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Wednesday, 21 December 2005

The Belle of The Ball

I'll have to be brief (now that would be a surprise), as I need to rush around and get a few things done in order that I might leave in good time for tonight's match at Belle View, but I wanted to post an entry, as yesterday for the second year, I was invited to this annual Gooner nosh-up upstairs at The Ivy, with around 20 to 30 hard core Arsenal fans all seated around the one huge table.

Wallowing in our 20 point misery (apparently they are installing new "Mind The Gap" signs at the Arsenal tube station!), I wasn't really looking forward to this year's gig so much as the last time - where I was privileged to spend the entire lunch seated adjacent to my hero, ex-Arsenal captain Frank McKlintock and opposite Sammy Nelson, who told some hilarious tales but who didn't drop his trousers!

I imagined it might feel more like a wake than a celebration, with all of us spending the day bemoaning the club's current ills but in the end I was delighted I went, as apart from the fact that it was an extremely enjoyable occasion once again, it also proved to be an incredibly cathartic reality check, reminding me of what really matters and I was left looking forward with great anticipation to tonight's outing.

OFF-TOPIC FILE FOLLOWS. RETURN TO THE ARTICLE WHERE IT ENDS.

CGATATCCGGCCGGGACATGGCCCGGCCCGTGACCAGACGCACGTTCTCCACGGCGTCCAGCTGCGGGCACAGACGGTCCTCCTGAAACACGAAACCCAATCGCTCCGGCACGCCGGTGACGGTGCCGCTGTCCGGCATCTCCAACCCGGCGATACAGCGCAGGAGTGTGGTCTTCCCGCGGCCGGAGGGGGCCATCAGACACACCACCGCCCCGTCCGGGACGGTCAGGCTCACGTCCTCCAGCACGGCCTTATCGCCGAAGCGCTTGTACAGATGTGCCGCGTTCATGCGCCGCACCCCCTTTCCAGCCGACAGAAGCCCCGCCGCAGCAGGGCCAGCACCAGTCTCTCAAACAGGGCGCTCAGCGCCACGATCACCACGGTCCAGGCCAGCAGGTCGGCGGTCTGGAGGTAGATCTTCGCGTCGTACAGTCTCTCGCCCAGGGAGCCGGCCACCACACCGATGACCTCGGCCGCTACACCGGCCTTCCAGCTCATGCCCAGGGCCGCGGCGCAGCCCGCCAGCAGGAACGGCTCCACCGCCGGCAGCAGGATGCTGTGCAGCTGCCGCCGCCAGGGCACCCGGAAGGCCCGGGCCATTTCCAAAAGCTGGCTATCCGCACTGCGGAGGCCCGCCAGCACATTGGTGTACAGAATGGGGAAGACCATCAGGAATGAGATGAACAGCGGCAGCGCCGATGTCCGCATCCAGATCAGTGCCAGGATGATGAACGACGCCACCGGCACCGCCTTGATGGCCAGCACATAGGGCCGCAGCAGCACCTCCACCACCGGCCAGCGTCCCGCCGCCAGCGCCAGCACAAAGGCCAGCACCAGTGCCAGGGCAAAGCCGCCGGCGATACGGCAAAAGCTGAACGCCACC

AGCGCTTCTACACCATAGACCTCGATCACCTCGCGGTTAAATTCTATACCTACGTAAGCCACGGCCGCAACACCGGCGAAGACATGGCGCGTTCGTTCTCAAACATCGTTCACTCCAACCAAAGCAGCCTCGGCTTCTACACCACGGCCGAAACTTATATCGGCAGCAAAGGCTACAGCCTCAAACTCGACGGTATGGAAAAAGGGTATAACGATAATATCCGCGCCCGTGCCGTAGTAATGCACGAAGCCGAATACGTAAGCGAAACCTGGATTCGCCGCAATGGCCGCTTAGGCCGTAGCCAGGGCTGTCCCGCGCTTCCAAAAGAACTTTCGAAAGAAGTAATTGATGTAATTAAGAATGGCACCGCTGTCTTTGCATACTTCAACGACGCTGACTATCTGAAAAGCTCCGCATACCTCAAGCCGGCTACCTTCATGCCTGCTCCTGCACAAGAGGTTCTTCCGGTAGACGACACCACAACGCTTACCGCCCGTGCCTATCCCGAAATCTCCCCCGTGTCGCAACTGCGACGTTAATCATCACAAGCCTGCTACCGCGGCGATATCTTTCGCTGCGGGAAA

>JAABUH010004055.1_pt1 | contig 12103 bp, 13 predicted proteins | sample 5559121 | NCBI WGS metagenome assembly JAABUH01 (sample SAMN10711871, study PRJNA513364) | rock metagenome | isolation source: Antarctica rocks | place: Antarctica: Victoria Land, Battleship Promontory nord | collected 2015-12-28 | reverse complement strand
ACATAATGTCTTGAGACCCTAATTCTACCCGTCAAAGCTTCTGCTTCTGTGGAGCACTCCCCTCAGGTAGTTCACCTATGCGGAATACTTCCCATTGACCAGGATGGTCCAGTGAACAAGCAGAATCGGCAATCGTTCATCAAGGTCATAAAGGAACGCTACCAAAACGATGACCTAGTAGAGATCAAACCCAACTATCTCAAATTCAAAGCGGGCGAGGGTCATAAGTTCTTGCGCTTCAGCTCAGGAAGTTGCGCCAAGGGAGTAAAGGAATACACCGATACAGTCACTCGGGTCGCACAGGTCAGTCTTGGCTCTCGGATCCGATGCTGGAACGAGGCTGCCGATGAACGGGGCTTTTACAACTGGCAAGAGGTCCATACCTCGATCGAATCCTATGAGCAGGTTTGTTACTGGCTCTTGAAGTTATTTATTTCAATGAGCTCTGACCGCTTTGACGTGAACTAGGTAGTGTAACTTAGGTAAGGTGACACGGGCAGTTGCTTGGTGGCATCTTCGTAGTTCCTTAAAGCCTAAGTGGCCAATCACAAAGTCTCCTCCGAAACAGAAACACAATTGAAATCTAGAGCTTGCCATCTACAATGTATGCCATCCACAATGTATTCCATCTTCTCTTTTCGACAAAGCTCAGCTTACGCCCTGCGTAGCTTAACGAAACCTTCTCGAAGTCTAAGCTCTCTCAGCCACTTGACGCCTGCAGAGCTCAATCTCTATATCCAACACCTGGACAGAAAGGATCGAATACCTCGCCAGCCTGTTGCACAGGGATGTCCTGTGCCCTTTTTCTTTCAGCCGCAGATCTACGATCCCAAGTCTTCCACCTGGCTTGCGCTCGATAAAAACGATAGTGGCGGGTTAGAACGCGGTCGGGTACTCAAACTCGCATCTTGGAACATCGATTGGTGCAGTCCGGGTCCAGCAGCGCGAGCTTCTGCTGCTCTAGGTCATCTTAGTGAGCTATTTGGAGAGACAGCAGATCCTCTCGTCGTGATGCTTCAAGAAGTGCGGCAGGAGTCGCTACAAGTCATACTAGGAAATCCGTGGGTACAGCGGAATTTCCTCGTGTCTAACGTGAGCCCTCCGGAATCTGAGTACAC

Genial Northern Irishman Sammy Nelson was the solitary guest on this occasion and he stood up after our meal and got us all cracking up with a couple of hilarious jokes. I was sucked in completely last year, but I've now come to appreciate that Sammy has this marvelous straight-faced habit of telling a funny with such sincerity that right up until the punch line you aren't certain if he's telling a true story. He also took our questions and had us mad Gooners hanging on his every word, as he regaled us with some details, straight from the horse's mouth, of some of the more famous Gunners anecdotes.

I am sure we heard it last year, but it was no less interesting to get the low down once again, on the infamous battle in Rome with the Lazio players, outside the restaurant where both sides went to eat after our 1970 Fairs Cup triumph. Apparently it was like a scene straight out of high-noon, when they were confronted with four of the Lazio players walking towards them and one of them made the mistake of laying into Ray Kennedy (who I assume was more than capable of taking care of himself). Sammy also took the mickey out of "gorgeous" George Graham, holding his hands up pleading "anywhere but in the face".

Obviously the memorable subject of Sammy's moon at the North Bank cropped up. He enquired as to how many Highbury held, to which a few people replied in all seriousness, as he revealed that it must be closer to a 100,000 according to the amount of people who've come up to him over the years and said they were there that night, when he dropped his shorts in front of the North Bank.